One day after ethnic tensions helped fuel a melee at the Minneapolis school, Somali and black activists met with staff and students amid a partial lockdown.
Leaders from the Somali and African-American communities met Friday with the principal of Minneapolis South High School, vowing to take action about what they said are simmering tensions between students of different ethnic groups.
The meeting came a day after 200 to 300 students brawled in the school cafeteria, stopping only when additional police officers were called in to help. The school beefed up security Friday and operated under a partial lockdown. No incidents were reported.
"If people do not learn from each other and don't learn the history of each other, you can be neighbors, but there can be problems," Somali activist Abdirizak Bihi said after the meeting.
Activist Al Flowers said problems have been brewing for a while. "We need to try to fix it before it gets any uglier," he said.
Some students said that smaller fights have broken out all year and that they weren't surprised that the hostilities boiled over Thursday.
The melee came two days after the student newspaper wrote about Somali students' frustration that their concerns weren't being addressed, and about conflicts between them and students of various ethnic backgrounds, including blacks and American Indians.
Tension has "definitely increased this year," said Sadie Pelini, a senior who wrote the article. "It's just at a whole different scale this year."
School board member Hussein Samatar met at the school Friday with dozens of Somali students and parents, plus administrators. The first Somali-born Minnesotan elected to public office said the melee resulted from a feeling among Somali-American students that they're not respected at the school. He vowed to follow through with action. "It is a matter of safety and a matter of education and a matter of the future of the city," he said.
Although some students reported tensions between Somali students and other blacks or Indian students, Samatar said he thinks the cafeteria fight grew less from racial tension than from frustration among the school's fast-rising Somali population. Nearly half of the school's 1,750 students are students of color, and of those, 8 percent are of Somali heritage.
Samatar said students and parents have several concerns, including the belief that the school is ill-equipped to deal with the needs of Somali families, lacking a Somali liaison, and that their concerns have been disregarded. "They feel isolated. They feel frustrated," he said.
School district spokesman Stan Alleyne said Friday that the district won't be able to speak about what prompted Thursday's brawl but added that it is working to address Somali students' concerns.
The school started a Somali class and student association, "but we need to do more," he said. He added that the district wasn't aware of any specific discrimination complaints.
Melting pot boils over
Clashes between Somali-Americans and African-American students happen all the time, said Tomo Sencer-Mura, a South senior. "It seems at least every week between here, the YWCA and the light rail there's some sort of incident between Somali-American students and African-American students," he said.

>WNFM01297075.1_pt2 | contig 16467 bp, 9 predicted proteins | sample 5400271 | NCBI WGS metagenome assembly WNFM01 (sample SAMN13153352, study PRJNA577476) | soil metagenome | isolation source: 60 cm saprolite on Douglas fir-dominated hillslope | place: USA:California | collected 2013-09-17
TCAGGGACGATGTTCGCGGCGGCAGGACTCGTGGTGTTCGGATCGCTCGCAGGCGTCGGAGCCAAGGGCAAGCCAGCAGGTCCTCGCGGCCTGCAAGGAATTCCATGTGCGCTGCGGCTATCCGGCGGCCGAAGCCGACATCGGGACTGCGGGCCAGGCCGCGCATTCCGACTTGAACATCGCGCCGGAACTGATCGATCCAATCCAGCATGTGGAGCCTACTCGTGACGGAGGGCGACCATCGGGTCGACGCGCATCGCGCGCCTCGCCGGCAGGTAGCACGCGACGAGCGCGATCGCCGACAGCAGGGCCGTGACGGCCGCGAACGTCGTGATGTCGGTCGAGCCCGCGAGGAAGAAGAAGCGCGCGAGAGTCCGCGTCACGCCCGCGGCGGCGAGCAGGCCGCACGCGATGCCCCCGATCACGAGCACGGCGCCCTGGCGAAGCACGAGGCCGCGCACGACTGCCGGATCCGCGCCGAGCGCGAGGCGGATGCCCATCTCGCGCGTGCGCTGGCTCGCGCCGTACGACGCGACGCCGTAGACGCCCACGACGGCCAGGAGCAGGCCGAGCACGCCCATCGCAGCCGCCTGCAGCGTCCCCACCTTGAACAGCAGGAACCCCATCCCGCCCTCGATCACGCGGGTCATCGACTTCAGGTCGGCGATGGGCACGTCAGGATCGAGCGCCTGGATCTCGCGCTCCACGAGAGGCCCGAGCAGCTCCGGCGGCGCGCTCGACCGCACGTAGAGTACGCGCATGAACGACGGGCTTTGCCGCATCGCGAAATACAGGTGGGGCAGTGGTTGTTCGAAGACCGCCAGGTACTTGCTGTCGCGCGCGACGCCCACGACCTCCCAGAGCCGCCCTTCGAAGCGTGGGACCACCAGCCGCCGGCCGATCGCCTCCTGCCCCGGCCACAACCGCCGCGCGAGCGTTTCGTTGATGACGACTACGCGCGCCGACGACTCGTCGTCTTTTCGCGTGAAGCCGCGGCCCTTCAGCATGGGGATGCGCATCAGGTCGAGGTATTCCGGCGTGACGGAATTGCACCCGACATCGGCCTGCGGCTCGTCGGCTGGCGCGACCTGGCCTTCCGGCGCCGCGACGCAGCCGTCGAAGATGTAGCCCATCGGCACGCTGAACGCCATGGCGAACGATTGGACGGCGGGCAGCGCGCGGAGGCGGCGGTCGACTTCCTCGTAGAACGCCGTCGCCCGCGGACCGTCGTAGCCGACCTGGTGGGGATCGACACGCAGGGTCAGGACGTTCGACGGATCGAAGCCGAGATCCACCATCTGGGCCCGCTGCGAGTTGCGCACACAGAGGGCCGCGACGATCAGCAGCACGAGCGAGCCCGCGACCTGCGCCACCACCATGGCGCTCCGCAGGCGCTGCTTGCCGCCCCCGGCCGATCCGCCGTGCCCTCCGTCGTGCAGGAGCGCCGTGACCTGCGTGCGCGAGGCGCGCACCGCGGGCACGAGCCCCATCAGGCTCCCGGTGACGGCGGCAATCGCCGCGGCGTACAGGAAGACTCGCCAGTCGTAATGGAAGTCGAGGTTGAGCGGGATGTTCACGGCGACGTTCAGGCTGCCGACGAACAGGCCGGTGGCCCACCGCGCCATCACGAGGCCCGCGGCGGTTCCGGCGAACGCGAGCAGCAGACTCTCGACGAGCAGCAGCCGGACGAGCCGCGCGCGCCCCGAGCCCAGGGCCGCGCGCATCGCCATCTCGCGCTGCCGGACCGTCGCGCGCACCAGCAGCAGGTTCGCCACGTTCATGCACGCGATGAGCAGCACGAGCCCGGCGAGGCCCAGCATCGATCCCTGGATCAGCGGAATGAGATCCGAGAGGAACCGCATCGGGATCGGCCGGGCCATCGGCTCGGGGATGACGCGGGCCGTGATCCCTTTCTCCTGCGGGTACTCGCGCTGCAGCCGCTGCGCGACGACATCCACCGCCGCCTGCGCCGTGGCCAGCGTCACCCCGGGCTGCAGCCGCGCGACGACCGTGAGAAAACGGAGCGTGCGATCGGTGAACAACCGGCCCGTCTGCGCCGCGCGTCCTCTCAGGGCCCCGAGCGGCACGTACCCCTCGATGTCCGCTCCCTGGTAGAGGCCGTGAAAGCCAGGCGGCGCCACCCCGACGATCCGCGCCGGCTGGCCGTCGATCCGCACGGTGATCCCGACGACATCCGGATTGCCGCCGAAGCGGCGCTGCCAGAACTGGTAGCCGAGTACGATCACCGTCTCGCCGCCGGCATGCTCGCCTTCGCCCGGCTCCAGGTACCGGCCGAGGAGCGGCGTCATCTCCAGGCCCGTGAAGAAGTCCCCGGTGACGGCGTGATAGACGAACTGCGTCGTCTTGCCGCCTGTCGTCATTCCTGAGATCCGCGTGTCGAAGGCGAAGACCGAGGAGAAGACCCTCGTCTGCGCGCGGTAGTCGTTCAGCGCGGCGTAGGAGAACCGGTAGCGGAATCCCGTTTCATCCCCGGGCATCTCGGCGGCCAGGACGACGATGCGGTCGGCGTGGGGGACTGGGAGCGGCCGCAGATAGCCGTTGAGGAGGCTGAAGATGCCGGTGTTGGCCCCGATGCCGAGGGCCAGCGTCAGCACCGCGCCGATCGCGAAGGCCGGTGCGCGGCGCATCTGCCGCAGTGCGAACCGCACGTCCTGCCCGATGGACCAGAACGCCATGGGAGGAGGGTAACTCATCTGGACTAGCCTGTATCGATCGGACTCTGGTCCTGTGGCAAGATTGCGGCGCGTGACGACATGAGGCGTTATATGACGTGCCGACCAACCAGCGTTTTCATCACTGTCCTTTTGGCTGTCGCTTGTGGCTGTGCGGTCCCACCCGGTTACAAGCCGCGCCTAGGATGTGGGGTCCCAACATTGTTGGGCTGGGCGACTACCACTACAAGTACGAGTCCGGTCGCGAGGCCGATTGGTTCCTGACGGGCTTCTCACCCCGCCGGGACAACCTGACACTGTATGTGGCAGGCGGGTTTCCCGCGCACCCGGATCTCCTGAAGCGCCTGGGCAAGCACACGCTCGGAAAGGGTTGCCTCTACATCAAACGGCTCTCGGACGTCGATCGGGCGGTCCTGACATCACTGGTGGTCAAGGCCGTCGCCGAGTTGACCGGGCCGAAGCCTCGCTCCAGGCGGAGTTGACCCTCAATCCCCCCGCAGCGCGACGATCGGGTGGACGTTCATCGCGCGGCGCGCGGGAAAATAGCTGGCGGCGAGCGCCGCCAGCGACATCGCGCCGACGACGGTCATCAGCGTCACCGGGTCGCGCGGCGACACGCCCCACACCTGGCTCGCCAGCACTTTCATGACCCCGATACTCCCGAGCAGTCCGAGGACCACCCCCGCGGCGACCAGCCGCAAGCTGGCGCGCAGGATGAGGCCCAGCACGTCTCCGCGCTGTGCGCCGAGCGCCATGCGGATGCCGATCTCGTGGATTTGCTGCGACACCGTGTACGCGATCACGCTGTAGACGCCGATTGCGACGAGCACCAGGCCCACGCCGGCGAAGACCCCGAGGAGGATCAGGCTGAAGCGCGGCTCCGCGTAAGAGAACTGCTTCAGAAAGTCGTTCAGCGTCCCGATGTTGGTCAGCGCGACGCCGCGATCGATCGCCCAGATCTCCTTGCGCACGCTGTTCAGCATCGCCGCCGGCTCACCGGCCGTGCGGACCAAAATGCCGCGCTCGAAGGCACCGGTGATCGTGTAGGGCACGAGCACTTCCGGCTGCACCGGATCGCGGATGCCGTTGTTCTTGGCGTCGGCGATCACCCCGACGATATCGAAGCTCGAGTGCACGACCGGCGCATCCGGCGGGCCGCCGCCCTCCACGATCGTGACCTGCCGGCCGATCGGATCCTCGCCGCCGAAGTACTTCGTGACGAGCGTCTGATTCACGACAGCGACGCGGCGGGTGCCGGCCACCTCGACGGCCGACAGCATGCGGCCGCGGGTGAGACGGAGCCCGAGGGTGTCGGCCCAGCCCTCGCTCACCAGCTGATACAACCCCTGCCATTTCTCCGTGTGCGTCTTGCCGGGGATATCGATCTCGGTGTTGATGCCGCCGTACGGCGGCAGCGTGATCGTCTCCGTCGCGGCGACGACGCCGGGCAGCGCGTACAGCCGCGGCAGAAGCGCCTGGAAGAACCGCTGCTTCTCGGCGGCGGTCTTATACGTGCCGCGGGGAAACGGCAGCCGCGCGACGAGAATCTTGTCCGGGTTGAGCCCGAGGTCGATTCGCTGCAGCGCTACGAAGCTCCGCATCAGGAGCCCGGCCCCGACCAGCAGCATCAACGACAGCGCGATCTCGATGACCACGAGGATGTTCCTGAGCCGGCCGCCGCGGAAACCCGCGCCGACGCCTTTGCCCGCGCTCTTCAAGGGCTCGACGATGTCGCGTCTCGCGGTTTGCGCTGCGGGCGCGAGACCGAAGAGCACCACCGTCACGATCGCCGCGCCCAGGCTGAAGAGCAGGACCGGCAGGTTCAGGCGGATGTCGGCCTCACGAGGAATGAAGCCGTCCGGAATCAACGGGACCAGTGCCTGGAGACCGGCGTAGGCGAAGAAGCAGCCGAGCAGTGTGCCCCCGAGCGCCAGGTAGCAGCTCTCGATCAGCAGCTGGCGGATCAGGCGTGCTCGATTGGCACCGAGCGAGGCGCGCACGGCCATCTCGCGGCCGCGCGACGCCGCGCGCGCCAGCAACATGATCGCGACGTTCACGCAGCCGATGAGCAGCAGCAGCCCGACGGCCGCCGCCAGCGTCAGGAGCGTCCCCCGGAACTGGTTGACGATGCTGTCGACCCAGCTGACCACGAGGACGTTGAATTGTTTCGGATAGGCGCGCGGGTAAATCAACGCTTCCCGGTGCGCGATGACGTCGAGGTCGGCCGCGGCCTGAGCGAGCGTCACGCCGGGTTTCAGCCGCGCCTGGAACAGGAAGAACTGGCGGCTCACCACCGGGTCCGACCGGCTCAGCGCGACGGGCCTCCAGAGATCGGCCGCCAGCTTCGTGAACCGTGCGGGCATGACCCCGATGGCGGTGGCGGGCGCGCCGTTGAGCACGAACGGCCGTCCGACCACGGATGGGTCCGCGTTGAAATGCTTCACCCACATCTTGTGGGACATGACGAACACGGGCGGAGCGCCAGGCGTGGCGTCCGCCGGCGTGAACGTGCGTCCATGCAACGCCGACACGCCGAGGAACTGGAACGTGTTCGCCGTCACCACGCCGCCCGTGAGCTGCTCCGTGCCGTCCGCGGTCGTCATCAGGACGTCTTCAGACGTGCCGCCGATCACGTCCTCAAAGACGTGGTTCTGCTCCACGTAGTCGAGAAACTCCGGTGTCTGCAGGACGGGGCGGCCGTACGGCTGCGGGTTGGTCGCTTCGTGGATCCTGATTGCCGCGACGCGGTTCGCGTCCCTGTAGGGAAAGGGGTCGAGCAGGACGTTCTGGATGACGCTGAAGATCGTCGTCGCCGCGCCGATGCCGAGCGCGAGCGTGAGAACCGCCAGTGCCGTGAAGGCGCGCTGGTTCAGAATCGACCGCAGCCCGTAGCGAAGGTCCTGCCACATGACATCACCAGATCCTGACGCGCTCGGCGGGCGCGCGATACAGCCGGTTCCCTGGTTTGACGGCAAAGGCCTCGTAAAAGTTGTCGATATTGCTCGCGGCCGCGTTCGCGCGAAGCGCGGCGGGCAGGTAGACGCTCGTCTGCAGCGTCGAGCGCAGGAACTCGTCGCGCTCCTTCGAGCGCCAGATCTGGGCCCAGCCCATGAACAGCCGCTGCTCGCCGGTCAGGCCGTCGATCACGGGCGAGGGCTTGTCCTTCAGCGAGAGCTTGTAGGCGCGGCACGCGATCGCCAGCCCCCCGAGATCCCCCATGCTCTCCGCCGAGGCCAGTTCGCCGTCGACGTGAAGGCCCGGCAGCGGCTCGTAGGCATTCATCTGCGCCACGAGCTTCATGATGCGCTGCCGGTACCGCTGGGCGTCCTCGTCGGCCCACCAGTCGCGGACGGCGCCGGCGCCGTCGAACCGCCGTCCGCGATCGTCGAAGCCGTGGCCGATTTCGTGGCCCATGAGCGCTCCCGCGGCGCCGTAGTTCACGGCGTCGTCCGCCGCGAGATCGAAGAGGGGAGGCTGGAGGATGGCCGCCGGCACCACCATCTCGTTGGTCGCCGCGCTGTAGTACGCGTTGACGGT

Saida Mahamud, a Somali-American senior, attributed the buildup of animosity to a more diverse student population. "South used to be a white school," she said. "Now with more minorities coming and different cultures mixing, tensions are happening."
Senior Kirk Atwater said he has witnessed friction between Somali-American and African-American students. Asked about the cause, he said: "A lot of people at the school are disappointed that the Somali students aren't assimilating to American culture."
The fighting came two days after the article in the Southerner. It said two students ripped a Somali welcome banner off a balcony and that a lunch table that primarily had been used by East African students was removed from the lunchroom earlier this year.
"This lunchroom fight, it wasn't a surprise. It was bound to happen," said Ethiopian student Omar Ahmed, who said he's often mistaken for Somali.
Amirah Ellison, an African-American student, said the school is so big that it's easy for students to get comfortable with their own racial groups and not reach out to others. And there are tensions across racial lines other than the one between African immigrants, or their children, and African-Americans, Ellison said.
South "reflects Minneapolis pretty well," said Ellison, daughter of U.S. Rep. Keith Ellison and Minneapolis school board member Kim Ellison. "But there's also a problem: We're not being taught to actually live diversity within our school. There's not communication with other groups outside our own comfort zone."
At the same time, she said that most of the students at the school are respectful and tolerant of other racial groups. Most of the students involved in the school fight were drawn into it unwillingly, she added.
If juveniles are subject to charges -- offenses could include rioting or disorderly conduct -- those cases would go to the Hennepin County attorney's office, the sergeant said. Any cases involving adults as suspects could be prosecuted either by the county attorney's office or by the city attorney's office, with the more serious offenses going to the county attorney, Palmer said.
The district said that if adults or students want to report information or have concerns, they may contact 1-800-SpeakUP, text Mpls to 847411 or contact the high school office at 612-668-4300.
Star Tribune staff writers Bill McAuliffe, Kelly Smith, Paul Walsh, Matt McKinney, Maya Rao and University of Minnesota student intern Brian Arola contributed to this report. email@example.com • 612-673-4488 firstname.lastname@example.org • 612-673-4438